Developing new medicines relies on the successful conduct of clinical trials. As trial protocols become more arduous, it becomes harder to recruit and retain patient volunteers, although recent efforts such as OMERACT and I-SPY2 show that partnering with patients can be beneficial. We sought to describe drivers and barriers to trial participation, as well as condition-specific trial preferences.
An online survey was fielded via the patient-powered research network PatientsLikeMe to 1,621 members living with nine selected chronic health conditions. Questions included demographics, trial experience, reasons for non-participation, questions relating to aspects of trial design, and an adaptation of the Net Promoter Score (NPS) for trial satisfaction.
Mean age of respondents was 55 years; most patients were white (93%), female (67%), and living in the United States (72%). Primary conditions were MS (21%), Parkinson's (20%), fibromyalgia (15%), ALS (10%), type 2 diabetes (10%), rheumatoid arthritis (RA, 8%), epilepsy (8%), major depressive disorder (MDD, 5%) and systemic lupus erythematosus (SLE, 3%). Most patients had not discussed a trial with their physician and only 21% had ever enrolled, with rates highest in ALS (36%), Parkinson's disease (36%) and MS (20%) and lowest among SLE (9%), MDD (11%) and Fibromyalgia (11%). Common reasons for non-participation were eligibility criteria, inconvenience of travel and concerns about side effects. NPS suggested that many patients were unsatisfied; patients with lupus, epilepsy, RA, and fibromyalgia reported negative scores, i.e. they would dissuade other patients like them from taking part in trials. The most important considerations in trial participation were the opportunity to improve one's own health and that of others, the reputation of the institution, and having medical bills covered in case of injury. Least important were remuneration and possibility of receiving a placebo. ALS patients were more willing to tolerate undesirable aspects of trials.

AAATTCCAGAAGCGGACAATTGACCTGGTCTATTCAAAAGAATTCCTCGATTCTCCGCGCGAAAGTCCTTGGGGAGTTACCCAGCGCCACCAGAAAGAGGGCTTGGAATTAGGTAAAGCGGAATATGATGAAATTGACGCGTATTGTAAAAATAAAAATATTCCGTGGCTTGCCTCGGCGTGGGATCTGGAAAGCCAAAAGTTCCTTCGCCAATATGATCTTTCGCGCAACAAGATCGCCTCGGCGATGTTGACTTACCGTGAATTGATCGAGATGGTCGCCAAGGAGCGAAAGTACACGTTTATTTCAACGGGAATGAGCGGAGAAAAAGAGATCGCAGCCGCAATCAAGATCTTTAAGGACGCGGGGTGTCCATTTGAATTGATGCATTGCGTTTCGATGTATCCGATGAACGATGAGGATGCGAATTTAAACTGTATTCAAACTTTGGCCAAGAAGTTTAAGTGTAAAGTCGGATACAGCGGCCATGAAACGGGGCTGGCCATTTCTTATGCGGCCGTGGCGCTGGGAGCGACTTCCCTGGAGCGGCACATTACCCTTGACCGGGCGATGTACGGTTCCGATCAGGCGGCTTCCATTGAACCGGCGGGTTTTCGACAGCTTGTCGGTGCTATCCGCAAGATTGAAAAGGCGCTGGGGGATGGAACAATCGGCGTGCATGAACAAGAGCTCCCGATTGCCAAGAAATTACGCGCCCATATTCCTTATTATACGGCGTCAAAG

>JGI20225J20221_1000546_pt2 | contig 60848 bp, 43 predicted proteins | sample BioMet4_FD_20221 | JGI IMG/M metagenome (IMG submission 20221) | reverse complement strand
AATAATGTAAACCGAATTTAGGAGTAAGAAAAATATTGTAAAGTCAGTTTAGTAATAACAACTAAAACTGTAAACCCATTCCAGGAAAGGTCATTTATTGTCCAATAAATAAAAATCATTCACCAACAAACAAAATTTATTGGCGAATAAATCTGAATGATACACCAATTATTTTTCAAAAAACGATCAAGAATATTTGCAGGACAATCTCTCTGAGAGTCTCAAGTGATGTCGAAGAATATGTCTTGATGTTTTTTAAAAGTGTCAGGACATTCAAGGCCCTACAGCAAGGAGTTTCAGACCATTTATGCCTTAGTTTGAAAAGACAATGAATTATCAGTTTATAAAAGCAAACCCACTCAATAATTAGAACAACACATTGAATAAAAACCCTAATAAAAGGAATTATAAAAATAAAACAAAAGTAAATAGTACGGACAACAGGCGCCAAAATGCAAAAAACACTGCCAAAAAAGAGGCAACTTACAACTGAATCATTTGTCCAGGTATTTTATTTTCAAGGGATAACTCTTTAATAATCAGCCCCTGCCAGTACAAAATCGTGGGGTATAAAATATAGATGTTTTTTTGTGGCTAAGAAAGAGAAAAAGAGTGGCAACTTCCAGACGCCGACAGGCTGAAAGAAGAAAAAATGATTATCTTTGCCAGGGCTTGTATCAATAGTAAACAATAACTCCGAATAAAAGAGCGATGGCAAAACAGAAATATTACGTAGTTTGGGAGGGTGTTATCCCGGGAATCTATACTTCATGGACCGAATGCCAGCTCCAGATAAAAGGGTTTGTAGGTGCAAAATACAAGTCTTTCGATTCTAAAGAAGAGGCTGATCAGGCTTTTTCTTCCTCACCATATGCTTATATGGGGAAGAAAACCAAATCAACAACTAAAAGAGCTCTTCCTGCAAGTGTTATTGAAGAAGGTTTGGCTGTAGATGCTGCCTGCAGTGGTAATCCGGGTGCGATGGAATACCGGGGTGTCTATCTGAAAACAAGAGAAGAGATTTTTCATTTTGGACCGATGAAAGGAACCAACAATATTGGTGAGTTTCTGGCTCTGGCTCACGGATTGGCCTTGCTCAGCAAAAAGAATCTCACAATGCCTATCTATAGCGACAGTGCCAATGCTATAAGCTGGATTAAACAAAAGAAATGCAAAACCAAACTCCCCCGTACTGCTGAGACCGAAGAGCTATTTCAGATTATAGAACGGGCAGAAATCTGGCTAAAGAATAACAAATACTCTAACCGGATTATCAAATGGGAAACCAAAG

Most patients are willing to enroll yet very few are invited. When they do, trial participation is often burdensome, but patients are willing to help improve their design. Researchers should let patients help design better trials to overcome recruitment and retention issues and hasten the development of new medicines.